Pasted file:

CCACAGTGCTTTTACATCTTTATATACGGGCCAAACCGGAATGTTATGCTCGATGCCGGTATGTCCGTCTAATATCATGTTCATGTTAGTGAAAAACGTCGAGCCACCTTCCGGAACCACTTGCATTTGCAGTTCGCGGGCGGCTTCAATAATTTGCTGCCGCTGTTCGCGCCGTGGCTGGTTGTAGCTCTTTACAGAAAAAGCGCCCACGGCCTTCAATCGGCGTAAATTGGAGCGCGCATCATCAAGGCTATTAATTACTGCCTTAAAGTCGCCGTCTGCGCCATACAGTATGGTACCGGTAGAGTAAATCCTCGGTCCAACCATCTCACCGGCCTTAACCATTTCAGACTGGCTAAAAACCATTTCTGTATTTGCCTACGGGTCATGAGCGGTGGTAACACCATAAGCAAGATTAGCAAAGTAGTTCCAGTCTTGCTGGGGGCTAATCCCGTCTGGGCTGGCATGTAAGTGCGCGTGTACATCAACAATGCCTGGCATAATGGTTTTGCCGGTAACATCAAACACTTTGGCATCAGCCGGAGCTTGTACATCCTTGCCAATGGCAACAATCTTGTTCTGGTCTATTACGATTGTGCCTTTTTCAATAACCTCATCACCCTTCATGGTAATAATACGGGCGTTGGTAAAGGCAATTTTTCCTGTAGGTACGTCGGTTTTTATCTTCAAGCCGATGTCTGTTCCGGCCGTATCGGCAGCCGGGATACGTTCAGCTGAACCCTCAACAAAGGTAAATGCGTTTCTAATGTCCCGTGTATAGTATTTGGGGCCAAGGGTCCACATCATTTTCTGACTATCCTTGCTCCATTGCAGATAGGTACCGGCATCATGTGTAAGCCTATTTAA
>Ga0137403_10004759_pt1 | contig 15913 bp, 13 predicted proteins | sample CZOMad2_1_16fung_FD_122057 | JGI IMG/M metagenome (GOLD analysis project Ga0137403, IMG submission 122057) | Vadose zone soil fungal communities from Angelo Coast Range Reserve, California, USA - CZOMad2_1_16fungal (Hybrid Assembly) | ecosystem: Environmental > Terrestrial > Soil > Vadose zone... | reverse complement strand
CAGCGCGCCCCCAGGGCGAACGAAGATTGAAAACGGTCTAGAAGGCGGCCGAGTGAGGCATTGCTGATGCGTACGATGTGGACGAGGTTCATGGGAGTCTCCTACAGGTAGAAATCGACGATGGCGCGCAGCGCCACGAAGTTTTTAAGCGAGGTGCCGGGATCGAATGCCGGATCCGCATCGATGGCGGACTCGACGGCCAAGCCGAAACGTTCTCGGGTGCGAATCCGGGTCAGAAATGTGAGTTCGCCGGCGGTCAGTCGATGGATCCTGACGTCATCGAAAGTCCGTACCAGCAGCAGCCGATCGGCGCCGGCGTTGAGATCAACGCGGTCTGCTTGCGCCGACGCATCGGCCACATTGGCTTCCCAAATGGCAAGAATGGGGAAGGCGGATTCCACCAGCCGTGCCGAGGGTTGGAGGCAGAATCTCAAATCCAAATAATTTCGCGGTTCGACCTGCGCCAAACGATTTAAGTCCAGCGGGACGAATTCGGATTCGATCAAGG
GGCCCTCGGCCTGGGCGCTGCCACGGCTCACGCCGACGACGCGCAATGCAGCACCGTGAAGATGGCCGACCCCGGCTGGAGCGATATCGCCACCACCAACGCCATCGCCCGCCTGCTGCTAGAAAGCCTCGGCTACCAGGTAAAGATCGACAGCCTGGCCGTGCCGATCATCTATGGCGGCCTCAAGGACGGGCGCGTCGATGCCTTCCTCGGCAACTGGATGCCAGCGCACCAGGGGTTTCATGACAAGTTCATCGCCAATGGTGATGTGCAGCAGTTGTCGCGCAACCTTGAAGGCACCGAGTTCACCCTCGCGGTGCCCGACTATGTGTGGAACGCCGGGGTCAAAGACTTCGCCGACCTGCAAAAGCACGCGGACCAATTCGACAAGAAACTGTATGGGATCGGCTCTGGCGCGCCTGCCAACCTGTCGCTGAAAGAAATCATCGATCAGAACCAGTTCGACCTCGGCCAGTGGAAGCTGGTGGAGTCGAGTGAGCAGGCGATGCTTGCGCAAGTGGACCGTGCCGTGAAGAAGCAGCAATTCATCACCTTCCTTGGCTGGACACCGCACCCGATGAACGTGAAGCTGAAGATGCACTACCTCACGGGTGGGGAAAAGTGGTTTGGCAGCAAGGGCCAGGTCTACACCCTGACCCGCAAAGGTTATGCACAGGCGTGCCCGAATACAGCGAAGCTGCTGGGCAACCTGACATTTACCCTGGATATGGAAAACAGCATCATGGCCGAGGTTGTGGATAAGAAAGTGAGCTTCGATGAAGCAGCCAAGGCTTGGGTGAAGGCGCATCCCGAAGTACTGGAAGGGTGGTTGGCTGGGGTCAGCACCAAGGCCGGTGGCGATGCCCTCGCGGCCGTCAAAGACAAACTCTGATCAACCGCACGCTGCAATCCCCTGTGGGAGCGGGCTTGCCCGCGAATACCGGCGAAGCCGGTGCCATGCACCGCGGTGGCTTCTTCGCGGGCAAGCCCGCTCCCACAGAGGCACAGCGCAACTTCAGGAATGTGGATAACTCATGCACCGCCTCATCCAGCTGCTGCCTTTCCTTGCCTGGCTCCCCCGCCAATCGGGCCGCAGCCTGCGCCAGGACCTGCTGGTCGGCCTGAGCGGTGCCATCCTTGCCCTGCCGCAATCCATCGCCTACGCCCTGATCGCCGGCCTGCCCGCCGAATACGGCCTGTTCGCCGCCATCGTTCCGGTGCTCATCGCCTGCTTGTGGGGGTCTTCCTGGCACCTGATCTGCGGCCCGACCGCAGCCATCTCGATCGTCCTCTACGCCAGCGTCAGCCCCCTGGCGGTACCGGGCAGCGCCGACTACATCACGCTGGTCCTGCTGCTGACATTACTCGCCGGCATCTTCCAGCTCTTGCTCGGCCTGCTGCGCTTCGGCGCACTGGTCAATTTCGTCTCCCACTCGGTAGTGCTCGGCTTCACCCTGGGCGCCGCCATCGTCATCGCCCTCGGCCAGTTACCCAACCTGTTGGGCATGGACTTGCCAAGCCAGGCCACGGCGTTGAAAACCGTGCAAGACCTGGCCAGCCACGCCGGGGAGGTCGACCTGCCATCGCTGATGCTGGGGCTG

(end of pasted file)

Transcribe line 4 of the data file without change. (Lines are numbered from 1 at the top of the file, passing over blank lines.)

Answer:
GGCCCTCGGCCTGGGCGCTGCCACGGCTCACGCCGACGACGCGCAATGCAGCACCGTGAAGATGGCCGACCCCGGCTGGAGCGATATCGCCACCACCAACGCCATCGCCCGCCTGCTGCTAGAAAGCCTCGGCTACCAGGTAAAGATCGACAGCCTGGCCGTGCCGATCATCTATGGCGGCCTCAAGGACGGGCGCGTCGATGCCTTCCTCGGCAACTGGATGCCAGCGCACCAGGGGTTTCATGACAAGTTCATCGCCAATGGTGATGTGCAGCAGTTGTCGCGCAACCTTGAAGGCACCGAGTTCACCCTCGCGGTGCCCGACTATGTGTGGAACGCCGGGGTCAAAGACTTCGCCGACCTGCAAAAGCACGCGGACCAATTCGACAAGAAACTGTATGGGATCGGCTCTGGCGCGCCTGCCAACCTGTCGCTGAAAGAAATCATCGATCAGAACCAGTTCGACCTCGGCCAGTGGAAGCTGGTGGAGTCGAGTGAGCAGGCGATGCTTGCGCAAGTGGACCGTGCCGTGAAGAAGCAGCAATTCATCACCTTCCTTGGCTGGACACCGCACCCGATGAACGTGAAGCTGAAGATGCACTACCTCACGGGTGGGGAAAAGTGGTTTGGCAGCAAGGGCCAGGTCTACACCCTGACCCGCAAAGGTTATGCACAGGCGTGCCCGAATACAGCGAAGCTGCTGGGCAACCTGACATTTACCCTGGATATGGAAAACAGCATCATGGCCGAGGTTGTGGATAAGAAAGTGAGCTTCGATGAAGCAGCCAAGGCTTGGGTGAAGGCGCATCCCGAAGTACTGGAAGGGTGGTTGGCTGGGGTCAGCACCAAGGCCGGTGGCGATGCCCTCGCGGCCGTCAAAGACAAACTCTGATCAACCGCACGCTGCAATCCCCTGTGGGAGCGGGCTTGCCCGCGAATACCGGCGAAGCCGGTGCCATGCACCGCGGTGGCTTCTTCGCGGGCAAGCCCGCTCCCACAGAGGCACAGCGCAACTTCAGGAATGTGGATAACTCATGCACCGCCTCATCCAGCTGCTGCCTTTCCTTGCCTGGCTCCCCCGCCAATCGGGCCGCAGCCTGCGCCAGGACCTGCTGGTCGGCCTGAGCGGTGCCATCCTTGCCCTGCCGCAATCCATCGCCTACGCCCTGATCGCCGGCCTGCCCGCCGAATACGGCCTGTTCGCCGCCATCGTTCCGGTGCTCATCGCCTGCTTGTGGGGGTCTTCCTGGCACCTGATCTGCGGCCCGACCGCAGCCATCTCGATCGTCCTCTACGCCAGCGTCAGCCCCCTGGCGGTACCGGGCAGCGCCGACTACATCACGCTGGTCCTGCTGCTGACATTACTCGCCGGCATCTTCCAGCTCTTGCTCGGCCTGCTGCGCTTCGGCGCACTGGTCAATTTCGTCTCCCACTCGGTAGTGCTCGGCTTCACCCTGGGCGCCGCCATCGTCATCGCCCTCGGCCAGTTACCCAACCTGTTGGGCATGGACTTGCCAAGCCAGGCCACGGCGTTGAAAACCGTGCAAGACCTGGCCAGCCACGCCGGGGAGGTCGACCTGCCATCGCTGATGCTGGGGCTG